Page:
• Same-day voter registration only on election day: Authorizes people to register to vote for a primary, primary city, general or general city election on the day of the election. The county or city clerk will be required to designate one or more polling spots in the county as a site to register to vote on election day, where individuals can complete a voter registration application and provide proof of identity and residence. After doing so, the individual will be allowed to vote only at the polling place at which he or she registered to vote.
  • Voter pre-registration only for 17 year olds: Authorizes people who are 17 years old to pre-register to vote.
  • Sunday hours for early voting: Requires that a permanent polling site in Clark and Washoe counties must remain open for at least four hours on every Sunday that falls within the early voting period.
  • Requires systems to distribute electronic sample ballot: Changes the option for county or city clerks to establish a system to distribute sample ballots electronically to a requirement to establish such a system.

SB144 (Democratic Sen. Pat Spearman): Heard in the Senate Legislative Operations and Elections Committee at 3:30 p.m.

  • Allows any county to establish universal polling locations: Authorizes the county clerk to designate one or more polling places where anyone who is eligible to vote in the county may do so on the day of the primary or general election, subject to the approval of the board of county commissioners or the city clerk, depending on whether it is a primary, primary city, general or general city election.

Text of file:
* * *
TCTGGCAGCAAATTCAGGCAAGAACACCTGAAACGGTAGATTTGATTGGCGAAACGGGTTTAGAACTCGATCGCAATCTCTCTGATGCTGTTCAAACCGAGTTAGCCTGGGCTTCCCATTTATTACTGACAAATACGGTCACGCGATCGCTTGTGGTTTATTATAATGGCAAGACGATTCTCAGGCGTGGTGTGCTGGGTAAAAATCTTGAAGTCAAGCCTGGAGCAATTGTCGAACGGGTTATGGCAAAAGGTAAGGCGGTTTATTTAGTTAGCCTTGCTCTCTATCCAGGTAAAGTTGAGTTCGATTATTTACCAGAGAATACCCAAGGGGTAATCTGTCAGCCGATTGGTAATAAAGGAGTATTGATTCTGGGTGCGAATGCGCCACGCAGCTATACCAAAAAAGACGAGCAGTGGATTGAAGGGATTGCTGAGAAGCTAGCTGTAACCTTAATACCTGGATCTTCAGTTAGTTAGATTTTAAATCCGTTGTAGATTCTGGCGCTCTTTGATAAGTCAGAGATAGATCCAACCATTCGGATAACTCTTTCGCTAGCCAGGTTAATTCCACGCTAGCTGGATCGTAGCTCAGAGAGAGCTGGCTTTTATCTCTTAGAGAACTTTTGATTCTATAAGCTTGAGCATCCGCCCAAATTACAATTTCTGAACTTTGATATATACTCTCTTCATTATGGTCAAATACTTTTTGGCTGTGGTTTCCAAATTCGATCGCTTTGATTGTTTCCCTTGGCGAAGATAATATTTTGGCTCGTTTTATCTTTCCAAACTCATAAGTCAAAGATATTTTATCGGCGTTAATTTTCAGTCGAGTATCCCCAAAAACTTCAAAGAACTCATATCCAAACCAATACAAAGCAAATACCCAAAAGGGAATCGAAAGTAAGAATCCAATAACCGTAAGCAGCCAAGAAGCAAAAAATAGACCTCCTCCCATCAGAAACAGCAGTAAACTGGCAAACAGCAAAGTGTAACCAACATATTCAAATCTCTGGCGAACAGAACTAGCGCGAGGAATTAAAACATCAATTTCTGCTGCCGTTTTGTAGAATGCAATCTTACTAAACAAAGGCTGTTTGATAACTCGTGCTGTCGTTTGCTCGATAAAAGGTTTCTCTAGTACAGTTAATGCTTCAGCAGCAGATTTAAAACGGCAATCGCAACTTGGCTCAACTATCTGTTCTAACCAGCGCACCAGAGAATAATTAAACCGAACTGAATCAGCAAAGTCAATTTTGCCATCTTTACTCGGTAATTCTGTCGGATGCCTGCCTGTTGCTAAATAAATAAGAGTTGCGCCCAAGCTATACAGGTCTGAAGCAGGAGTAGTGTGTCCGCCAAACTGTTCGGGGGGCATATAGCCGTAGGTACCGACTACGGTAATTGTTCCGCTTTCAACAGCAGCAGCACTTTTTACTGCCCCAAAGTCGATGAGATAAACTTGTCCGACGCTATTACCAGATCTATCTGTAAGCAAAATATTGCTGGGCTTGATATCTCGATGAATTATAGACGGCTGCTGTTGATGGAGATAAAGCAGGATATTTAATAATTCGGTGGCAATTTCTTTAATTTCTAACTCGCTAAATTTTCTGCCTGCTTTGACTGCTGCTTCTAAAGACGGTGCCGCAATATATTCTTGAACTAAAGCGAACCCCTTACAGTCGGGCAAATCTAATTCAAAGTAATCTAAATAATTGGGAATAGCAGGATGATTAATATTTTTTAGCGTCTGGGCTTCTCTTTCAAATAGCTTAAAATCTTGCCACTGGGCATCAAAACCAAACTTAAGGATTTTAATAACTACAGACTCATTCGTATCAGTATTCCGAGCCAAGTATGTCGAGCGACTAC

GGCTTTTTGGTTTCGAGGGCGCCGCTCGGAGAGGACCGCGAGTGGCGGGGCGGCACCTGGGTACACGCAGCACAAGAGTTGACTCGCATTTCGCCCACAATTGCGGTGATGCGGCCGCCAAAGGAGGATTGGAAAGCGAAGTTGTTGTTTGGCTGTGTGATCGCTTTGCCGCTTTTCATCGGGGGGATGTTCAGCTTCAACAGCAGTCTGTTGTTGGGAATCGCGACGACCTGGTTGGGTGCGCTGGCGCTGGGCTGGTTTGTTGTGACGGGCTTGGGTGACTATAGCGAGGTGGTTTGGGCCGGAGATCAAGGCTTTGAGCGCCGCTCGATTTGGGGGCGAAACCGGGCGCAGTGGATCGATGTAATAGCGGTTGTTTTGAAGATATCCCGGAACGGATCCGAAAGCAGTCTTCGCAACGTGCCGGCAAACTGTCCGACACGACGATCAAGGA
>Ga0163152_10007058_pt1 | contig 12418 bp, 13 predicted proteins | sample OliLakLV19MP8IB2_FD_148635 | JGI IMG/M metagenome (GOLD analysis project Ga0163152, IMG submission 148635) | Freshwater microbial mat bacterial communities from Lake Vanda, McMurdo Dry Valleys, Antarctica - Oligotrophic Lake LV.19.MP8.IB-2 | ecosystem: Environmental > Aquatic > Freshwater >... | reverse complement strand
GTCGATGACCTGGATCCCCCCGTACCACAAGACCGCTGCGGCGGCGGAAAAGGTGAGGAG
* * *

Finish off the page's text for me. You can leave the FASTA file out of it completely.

• Election mobile app: Requires the Secretary of State to create and maintain an app for use on a mobile device that includes all information on the Secretary of State’s website and that allows a person to submit any information or form relating to elections that may be submitted to the Secretary of State.
  • Automatic voter registration at the DMV and other voter registration agencies: Requires a voter registration agency, like the Department of Motor Vehicles, to transmit information to register or pre-register someone to vote or to update a voter registration to the Secretary of State and the appropriate county clerk unless the person affirmatively declines in writing. Also requires county clerks to collect and submit certain information about people who apply to pre-register or register to vote or update their voter registration through a voter registration agency to the Secretary of State — including the number of people who registered to vote through those agencies and the number of people who attempted to register to vote through the agencies and have been determined to not be entitled to vote.